Updated March 26 at 7:54am

Five Questions With: Lisa M. Rocchio

Lisa M. Rocchio, a clinical and forensic psychologist, talks about Blue Cross’s decision to trim payments to psychologists.

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Five Questions With: Lisa M. Rocchio


Lisa M. Rocchio is a clinical and forensic psychologist who is president of the Rhode Island Psychological Association. Since 1997, she has run a multi-disciplinary mental-health practice in Johnston.

The decision by Blue Cross & Blue Shield of Rhode Island to cut reimbursements by nearly 10 percent beginning July 1 for mental health professionals engaged in psychotherapy presents a major economic challenge – both to her business and to her professional association, with some 200 members.

PBN: When did you first learn about the planned cut in reimbursements?

ROCCHIO: On April 26, I received a phone call from Sean Jones, the behavior health specialist brought in by Blue Cross to manage its behavioral division [as assistant vice president of behavioral health strategy and clinical services]. At that time he indicated to me that there were plans for a fee cut. That was the first we heard about it.

Jones was let go by Blue Cross around May 19. I had the opportunity to have a telephone conversation with Sean before he was let go.

I was told that the decrease in fees were being done by Blue Cross to align all of the medical specialty areas; behavioral health compensation was going to be cut along with other medical specialties.

However, because there is no transparency in terms of fee schedules, we have no way of knowing if it is true that all the other specialties are being cut. Indications are that this may not be the case.

One of our concerns is the manner in which mental health professionals were notified of the fee changes. The letter dated May 30 that went out from Dr. Gus Manocchia, officially announcing significant changes beginning July 1, gave us just 30 days notice.

PBN: What does this 10 percent cut in reimbursements mean for the business of psychotherapists in Rhode Island?

ROCCHIO: We have concerns about the impact of these rates, especially given their magnitude, on the size of the network and how it may limit access to behavioral health. It could put small practices out of business.

Blue Cross appears to be shifting the costs of health care onto the providers and consumers. The cuts in reimbursements will have an impact on clinical social workers, psychiatrists, psychologists, family therapists and licensed mental health counselors.

There are questions about whether these cuts are consistent with parity legislation, particularly if behavioral health is being cut in a disproportionate fashion.

PBN: How will such cuts in reimbursements limit access to mental health providers?

ROCCHIO: If fees are reduced in this way, then providers will not be able to participate in the network. Either they will go out of business, or they will not participate with the insurance company, not accepting insurance as payment.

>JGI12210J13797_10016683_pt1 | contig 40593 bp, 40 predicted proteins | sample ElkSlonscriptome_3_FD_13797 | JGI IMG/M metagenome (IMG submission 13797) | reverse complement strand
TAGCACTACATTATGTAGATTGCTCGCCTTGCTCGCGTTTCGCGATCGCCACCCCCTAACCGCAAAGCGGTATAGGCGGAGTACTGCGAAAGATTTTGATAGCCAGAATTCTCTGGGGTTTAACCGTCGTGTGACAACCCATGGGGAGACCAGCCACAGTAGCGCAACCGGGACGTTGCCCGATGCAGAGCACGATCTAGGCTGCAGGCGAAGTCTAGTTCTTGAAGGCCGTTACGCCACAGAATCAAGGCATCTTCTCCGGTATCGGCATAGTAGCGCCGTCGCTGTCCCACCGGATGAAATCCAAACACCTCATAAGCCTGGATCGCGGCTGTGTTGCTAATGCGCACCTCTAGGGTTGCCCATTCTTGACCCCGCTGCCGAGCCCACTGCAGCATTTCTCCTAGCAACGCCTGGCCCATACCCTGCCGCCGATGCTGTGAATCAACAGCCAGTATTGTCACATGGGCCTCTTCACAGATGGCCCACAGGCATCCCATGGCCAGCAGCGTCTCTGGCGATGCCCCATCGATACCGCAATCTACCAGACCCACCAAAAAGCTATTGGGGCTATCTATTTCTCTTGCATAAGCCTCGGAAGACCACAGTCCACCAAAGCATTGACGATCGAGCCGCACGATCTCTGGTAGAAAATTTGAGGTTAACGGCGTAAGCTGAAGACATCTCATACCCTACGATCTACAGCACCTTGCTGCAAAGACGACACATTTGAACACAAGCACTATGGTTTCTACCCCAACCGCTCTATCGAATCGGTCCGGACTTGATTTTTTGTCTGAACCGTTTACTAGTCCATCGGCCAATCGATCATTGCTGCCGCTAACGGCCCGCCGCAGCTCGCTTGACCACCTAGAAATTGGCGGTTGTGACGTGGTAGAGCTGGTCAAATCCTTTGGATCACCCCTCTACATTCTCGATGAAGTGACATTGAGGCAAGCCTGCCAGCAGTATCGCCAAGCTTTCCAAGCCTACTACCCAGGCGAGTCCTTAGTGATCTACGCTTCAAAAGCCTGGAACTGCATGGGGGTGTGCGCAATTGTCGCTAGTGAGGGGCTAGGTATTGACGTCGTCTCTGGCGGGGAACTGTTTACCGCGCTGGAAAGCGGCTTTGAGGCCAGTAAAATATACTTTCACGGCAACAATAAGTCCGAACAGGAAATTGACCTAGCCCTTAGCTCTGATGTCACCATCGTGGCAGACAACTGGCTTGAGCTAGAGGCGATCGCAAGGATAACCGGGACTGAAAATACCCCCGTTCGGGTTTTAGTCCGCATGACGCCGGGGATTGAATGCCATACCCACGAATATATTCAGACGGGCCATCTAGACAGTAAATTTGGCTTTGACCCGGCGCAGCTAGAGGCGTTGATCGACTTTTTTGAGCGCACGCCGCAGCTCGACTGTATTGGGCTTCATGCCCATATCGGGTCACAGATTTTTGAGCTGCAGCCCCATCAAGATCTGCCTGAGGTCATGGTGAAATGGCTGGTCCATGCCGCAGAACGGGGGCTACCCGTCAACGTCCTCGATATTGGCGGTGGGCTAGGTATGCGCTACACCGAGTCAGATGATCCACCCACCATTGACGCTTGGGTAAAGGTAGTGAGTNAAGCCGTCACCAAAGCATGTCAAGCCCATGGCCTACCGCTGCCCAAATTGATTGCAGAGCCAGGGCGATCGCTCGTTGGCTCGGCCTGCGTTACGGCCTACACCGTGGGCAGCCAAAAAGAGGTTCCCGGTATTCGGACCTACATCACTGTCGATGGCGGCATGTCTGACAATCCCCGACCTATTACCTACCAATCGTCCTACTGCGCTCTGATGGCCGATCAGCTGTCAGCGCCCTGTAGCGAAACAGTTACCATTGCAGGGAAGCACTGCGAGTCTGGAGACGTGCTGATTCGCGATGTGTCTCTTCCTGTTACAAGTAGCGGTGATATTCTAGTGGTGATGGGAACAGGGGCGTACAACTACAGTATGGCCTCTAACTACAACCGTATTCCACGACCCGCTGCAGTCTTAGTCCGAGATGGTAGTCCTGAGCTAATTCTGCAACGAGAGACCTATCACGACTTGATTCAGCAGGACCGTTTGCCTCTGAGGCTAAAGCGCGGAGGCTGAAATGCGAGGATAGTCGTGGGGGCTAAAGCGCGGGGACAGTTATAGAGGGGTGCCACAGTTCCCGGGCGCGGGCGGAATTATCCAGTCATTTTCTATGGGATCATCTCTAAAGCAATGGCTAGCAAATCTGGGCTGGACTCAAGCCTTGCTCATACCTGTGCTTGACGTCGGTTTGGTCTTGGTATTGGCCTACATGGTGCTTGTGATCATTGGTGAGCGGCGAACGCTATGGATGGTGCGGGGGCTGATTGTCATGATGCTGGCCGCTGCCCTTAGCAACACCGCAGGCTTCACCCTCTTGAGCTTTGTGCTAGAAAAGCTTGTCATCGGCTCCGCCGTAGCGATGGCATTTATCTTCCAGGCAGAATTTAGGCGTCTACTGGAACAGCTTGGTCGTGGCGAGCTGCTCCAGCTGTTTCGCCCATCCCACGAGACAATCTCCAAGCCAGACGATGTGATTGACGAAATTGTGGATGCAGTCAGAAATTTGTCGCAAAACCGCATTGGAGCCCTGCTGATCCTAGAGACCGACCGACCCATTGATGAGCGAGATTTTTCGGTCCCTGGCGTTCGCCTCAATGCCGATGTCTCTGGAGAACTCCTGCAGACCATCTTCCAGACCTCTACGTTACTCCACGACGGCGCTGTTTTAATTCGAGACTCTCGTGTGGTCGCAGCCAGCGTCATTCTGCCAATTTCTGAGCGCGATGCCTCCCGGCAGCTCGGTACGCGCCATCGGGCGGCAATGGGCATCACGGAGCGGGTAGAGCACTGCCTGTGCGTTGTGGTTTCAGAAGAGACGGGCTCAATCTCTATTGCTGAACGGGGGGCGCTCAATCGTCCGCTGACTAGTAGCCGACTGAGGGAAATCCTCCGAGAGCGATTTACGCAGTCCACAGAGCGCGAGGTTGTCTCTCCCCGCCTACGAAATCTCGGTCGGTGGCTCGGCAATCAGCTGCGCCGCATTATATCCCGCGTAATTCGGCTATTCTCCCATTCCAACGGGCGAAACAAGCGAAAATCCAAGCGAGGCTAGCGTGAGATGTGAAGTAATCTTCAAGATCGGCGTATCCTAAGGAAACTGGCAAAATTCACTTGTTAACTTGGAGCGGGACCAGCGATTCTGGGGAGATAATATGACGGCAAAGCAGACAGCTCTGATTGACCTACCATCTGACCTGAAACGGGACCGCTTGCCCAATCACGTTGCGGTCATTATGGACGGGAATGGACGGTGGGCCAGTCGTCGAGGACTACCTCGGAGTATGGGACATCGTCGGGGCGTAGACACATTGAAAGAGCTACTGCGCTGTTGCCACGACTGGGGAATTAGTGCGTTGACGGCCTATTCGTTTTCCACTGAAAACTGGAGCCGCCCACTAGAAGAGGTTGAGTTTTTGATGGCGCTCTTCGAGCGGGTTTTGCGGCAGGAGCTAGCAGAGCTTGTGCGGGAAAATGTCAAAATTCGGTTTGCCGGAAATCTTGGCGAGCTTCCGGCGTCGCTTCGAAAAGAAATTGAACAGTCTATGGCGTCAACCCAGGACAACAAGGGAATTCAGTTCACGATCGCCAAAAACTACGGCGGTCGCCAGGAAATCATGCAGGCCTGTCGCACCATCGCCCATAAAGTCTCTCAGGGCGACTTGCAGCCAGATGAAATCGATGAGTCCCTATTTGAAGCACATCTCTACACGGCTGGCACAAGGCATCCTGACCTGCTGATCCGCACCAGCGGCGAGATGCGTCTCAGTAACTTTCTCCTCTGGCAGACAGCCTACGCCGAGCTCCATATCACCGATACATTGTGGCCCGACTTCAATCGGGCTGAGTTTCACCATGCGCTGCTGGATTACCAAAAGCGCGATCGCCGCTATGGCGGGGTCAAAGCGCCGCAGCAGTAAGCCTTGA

We’ve seen this happen in psychiatry, especially child psychiatrists. The wait time to get an appointment can be very long.

The cuts in reimbursement seem to disproportionately affect mental health providers who are providing psychotherapy, according to the billing codes. What it seems to favor is management of behavioral health through drugs.

PBN: Is there any recourse with Blue Cross?

ROCCHIO: Members of the RIPA board met with Blue Cross early in January. In the past, we have always had a very collegial relationship with Blue Cross. We were supposed to meet with Sean [Jones], and he was let go. We attempted to set up a meeting with Dr. Michael Fruchter at Blue Cross, and then he was gone. We do have a meeting set up with Dr. Manocchia when we will be addressing these concerns.

PBN: Are there additional concerns about a new patient evaluation form being introduced by Blue Cross as a way of measuring patient satisfaction?

ROCCHIO: Blue Cross has been working with consultants who proposed demonstrating the value of what psychologists do by having clients complete questionnaires at each session that therapists would use to evaluate the success of therapeutic relations. The questionnaire would be faxed to the insurance company and data would be tabulated. Based upon this measure, providers with the greatest levels of effectiveness could receive additional compensation.

No one has a problem with quality assessment, but the question is whether these particular measures are the most valid and reliable for providers. Blue Cross is saying that these measures are going to be completely optional. But how optional is it if they are cutting our fees, but saying, if you capture this data, we may provide you with financial benefits?


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